At the end of December 2020, I ~accidentally~ came out as bisexual via my first YouTube vlog. 

Um…How can you ~accidentally~ come out if you ~purposefully~ made a video about it?

Great question.

Let me start from the beginning-ish…

I have been head-over-heels in love with my partner in life for the past 13 years–even after enduring six years of long-distance (neither of us recommend it)–and we’ve been married for three fantastic years. He just so happens to identify as a cisgender, straight man. 

And I didn’t uncover my bisexuality until after we got married…in my late twenties. As you might imagine, this situation felt really complicated. 

I love my husband SO MUCH.

We met in high school and started dating when I was 16-years-old, and he’s been *it* for me since then. (Like, I love him so much that it’s probably annoying to some people.) And we are insanely happy together and continuously do the work to keep our relationship healthy. So I didn’t really feel the need to explore my sexuality or even really consider it after I knew I had found my soulmate, even at that young age.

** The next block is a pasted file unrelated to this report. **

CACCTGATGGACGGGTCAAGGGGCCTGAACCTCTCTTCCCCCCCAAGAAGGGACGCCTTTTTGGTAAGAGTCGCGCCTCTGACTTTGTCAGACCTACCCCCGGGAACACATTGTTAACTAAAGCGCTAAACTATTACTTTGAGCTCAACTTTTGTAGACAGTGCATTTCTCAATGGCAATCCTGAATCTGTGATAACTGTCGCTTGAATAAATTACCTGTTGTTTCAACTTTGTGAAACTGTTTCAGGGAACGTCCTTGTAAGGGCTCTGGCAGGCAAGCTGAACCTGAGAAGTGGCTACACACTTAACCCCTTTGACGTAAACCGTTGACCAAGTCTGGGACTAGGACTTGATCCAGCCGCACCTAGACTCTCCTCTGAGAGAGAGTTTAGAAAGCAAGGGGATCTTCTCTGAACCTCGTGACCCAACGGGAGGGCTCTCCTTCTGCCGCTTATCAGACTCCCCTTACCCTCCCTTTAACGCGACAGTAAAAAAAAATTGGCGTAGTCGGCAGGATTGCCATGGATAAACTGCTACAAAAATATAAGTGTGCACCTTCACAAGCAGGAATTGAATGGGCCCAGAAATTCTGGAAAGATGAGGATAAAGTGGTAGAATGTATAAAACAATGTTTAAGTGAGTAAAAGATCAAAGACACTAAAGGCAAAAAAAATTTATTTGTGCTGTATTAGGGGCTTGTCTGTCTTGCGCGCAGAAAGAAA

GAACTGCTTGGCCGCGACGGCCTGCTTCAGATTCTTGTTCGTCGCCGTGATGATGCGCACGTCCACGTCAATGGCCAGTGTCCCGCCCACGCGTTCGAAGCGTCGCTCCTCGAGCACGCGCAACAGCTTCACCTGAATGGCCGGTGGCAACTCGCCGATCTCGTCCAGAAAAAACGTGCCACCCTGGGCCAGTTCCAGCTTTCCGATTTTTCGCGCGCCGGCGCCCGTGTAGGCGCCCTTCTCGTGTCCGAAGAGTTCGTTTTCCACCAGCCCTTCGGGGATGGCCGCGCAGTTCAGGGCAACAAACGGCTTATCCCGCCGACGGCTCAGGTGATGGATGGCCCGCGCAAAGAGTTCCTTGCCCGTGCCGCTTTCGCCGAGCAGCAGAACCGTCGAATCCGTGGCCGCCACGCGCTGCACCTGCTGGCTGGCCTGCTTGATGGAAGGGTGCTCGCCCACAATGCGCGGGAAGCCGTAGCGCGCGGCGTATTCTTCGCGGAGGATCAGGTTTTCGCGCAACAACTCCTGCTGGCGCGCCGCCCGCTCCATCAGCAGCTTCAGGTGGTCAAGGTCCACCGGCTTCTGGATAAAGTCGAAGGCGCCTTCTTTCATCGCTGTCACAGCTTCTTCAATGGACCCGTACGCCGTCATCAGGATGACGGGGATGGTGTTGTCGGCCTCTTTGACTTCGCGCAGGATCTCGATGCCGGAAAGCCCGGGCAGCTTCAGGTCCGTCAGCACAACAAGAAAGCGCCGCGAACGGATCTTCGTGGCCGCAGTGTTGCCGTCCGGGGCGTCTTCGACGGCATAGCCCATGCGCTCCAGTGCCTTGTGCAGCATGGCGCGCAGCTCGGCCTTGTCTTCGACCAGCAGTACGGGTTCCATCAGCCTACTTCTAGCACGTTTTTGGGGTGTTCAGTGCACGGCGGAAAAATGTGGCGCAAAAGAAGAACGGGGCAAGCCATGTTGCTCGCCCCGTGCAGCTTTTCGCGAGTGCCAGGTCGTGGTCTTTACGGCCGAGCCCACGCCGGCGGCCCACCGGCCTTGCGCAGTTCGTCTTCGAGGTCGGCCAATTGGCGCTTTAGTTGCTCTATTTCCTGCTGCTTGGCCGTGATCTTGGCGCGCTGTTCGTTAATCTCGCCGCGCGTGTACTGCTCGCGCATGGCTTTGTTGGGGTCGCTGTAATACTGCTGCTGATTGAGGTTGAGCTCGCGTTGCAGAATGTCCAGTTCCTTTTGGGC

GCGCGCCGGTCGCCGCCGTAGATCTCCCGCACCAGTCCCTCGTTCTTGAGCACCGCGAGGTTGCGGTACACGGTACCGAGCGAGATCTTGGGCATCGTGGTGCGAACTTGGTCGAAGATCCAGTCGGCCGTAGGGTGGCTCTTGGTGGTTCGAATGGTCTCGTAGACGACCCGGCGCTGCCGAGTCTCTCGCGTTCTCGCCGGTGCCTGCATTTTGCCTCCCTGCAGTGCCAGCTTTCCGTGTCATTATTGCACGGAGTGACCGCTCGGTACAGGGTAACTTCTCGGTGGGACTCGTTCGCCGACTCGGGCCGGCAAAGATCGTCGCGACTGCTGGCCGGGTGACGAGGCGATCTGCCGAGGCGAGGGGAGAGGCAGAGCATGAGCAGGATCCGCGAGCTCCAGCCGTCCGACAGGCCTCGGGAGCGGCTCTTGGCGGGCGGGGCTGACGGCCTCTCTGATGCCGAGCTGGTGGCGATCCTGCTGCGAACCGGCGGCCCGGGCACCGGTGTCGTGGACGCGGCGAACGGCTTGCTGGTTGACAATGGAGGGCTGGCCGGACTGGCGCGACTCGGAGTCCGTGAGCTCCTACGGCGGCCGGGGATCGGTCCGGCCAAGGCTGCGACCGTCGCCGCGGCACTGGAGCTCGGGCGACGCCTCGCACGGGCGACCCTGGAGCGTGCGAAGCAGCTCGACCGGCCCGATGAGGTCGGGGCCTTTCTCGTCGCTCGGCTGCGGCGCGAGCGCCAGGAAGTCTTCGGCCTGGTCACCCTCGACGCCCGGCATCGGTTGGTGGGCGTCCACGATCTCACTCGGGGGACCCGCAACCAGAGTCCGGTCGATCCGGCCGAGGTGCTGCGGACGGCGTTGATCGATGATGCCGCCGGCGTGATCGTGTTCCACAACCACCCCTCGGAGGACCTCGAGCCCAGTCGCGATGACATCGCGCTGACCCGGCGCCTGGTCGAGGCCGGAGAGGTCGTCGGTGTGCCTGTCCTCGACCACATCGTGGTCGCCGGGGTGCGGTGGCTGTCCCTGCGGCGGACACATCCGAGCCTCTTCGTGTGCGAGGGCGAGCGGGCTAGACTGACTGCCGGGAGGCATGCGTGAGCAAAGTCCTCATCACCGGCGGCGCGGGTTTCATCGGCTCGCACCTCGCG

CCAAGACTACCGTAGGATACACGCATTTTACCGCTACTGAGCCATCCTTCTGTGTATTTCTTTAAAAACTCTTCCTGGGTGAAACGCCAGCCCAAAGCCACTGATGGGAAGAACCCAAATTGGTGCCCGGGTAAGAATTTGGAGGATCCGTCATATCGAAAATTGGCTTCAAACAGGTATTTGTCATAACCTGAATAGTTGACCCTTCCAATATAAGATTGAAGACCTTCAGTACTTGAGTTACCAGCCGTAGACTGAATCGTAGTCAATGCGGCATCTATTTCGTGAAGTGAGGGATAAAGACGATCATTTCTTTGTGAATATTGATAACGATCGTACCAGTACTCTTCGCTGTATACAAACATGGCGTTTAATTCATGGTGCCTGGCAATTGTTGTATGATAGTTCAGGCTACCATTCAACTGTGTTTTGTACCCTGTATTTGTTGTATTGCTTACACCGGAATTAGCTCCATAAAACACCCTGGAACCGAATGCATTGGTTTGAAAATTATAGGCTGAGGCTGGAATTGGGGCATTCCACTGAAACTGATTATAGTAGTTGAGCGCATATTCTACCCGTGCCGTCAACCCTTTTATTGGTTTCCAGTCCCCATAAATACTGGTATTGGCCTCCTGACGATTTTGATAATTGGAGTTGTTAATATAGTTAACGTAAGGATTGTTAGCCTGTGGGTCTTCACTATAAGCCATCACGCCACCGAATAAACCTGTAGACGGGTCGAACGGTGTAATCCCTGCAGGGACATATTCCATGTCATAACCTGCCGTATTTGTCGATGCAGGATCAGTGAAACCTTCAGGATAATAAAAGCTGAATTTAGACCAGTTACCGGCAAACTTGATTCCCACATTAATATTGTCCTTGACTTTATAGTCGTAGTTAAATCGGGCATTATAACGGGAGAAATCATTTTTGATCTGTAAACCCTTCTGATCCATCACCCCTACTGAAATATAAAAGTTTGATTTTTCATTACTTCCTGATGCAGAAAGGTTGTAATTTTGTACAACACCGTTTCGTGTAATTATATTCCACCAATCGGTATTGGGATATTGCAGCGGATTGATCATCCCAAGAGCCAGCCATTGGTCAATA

The truth isn’t always convenient.

But through a journey of self-discovery and self-love, made possible by pursuing a creative career and the support of wonderful creative mentors, I began to realize I’ve been attracted to both men and women my entire life (maybe other genders, but people weren’t really open about being gender fluid in Boise, Idaho when I was growing up there).

I’m a late bisexual bloomer.

Realizing I’m bisexual in my late twenties was terrifying. I suddenly felt like a teenager again: awkward, unsure, even gross. I worried about what this meant for me, for my marriage, for my place in the world. Imagine: I searched “bisexual and married” on Google, and the first article I found was about a woman whose husband couldn’t deal with her bisexuality, so they either had to get divorced or she just had to deal and shut up about it. *GULP* No thanks.